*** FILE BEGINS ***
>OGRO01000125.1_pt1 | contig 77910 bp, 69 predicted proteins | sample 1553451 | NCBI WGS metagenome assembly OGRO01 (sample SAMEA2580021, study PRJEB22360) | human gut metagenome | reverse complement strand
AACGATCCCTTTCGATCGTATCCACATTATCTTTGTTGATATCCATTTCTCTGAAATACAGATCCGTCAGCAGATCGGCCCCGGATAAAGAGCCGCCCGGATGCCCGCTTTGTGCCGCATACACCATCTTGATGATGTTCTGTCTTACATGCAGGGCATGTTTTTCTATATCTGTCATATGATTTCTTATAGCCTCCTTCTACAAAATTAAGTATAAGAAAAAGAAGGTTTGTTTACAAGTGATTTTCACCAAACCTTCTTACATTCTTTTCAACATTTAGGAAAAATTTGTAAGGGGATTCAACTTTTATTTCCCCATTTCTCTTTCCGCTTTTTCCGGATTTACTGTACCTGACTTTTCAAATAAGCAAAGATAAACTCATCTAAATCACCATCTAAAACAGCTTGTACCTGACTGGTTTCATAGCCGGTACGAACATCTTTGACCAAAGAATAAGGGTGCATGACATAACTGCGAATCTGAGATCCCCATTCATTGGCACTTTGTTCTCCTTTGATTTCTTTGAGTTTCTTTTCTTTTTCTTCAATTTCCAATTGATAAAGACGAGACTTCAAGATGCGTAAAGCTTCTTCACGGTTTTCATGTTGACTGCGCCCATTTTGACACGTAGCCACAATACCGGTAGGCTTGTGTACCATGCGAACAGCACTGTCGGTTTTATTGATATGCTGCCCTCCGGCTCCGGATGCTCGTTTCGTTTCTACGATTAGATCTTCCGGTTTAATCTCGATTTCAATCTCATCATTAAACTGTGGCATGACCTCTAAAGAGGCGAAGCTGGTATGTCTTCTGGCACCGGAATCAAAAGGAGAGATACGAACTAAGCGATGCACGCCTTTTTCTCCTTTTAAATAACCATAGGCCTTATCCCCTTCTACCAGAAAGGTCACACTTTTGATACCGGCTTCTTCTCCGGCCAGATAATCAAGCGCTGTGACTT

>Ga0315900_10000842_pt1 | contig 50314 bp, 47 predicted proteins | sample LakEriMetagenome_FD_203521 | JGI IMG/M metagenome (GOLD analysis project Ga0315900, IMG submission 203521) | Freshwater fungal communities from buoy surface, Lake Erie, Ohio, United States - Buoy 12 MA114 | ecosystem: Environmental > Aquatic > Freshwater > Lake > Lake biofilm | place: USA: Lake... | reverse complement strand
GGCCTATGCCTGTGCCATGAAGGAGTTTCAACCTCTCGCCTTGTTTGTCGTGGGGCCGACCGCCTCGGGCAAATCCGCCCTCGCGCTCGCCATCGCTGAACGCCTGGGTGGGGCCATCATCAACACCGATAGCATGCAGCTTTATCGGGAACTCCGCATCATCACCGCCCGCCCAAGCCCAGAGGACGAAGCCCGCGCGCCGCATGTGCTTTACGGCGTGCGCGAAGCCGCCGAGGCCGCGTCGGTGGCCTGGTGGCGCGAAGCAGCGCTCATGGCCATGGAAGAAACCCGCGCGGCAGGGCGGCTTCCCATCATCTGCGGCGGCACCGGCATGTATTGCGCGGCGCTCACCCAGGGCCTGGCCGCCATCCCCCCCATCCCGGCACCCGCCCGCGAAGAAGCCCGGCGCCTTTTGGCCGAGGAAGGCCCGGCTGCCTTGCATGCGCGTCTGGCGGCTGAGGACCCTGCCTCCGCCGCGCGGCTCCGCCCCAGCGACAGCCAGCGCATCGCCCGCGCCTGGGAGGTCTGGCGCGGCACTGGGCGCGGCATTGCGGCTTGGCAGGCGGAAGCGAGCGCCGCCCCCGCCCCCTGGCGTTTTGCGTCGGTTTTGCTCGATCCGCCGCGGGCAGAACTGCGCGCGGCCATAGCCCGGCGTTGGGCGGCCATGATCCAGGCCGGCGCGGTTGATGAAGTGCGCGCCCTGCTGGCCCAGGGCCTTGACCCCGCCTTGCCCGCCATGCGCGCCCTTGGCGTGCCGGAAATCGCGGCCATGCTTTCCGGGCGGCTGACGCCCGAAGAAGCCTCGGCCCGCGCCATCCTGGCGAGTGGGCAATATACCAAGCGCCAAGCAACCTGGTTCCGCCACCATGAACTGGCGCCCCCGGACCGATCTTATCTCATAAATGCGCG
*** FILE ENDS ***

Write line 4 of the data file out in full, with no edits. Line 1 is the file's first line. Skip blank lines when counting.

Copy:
GGCCTATGCCTGTGCCATGAAGGAGTTTCAACCTCTCGCCTTGTTTGTCGTGGGGCCGACCGCCTCGGGCAAATCCGCCCTCGCGCTCGCCATCGCTGAACGCCTGGGTGGGGCCATCATCAACACCGATAGCATGCAGCTTTATCGGGAACTCCGCATCATCACCGCCCGCCCAAGCCCAGAGGACGAAGCCCGCGCGCCGCATGTGCTTTACGGCGTGCGCGAAGCCGCCGAGGCCGCGTCGGTGGCCTGGTGGCGCGAAGCAGCGCTCATGGCCATGGAAGAAACCCGCGCGGCAGGGCGGCTTCCCATCATCTGCGGCGGCACCGGCATGTATTGCGCGGCGCTCACCCAGGGCCTGGCCGCCATCCCCCCCATCCCGGCACCCGCCCGCGAAGAAGCCCGGCGCCTTTTGGCCGAGGAAGGCCCGGCTGCCTTGCATGCGCGTCTGGCGGCTGAGGACCCTGCCTCCGCCGCGCGGCTCCGCCCCAGCGACAGCCAGCGCATCGCCCGCGCCTGGGAGGTCTGGCGCGGCACTGGGCGCGGCATTGCGGCTTGGCAGGCGGAAGCGAGCGCCGCCCCCGCCCCCTGGCGTTTTGCGTCGGTTTTGCTCGATCCGCCGCGGGCAGAACTGCGCGCGGCCATAGCCCGGCGTTGGGCGGCCATGATCCAGGCCGGCGCGGTTGATGAAGTGCGCGCCCTGCTGGCCCAGGGCCTTGACCCCGCCTTGCCCGCCATGCGCGCCCTTGGCGTGCCGGAAATCGCGGCCATGCTTTCCGGGCGGCTGACGCCCGAAGAAGCCTCGGCCCGCGCCATCCTGGCGAGTGGGCAATATACCAAGCGCCAAGCAACCTGGTTCCGCCACCATGAACTGGCGCCCCCGGACCGATCTTATCTCATAAATGCGCG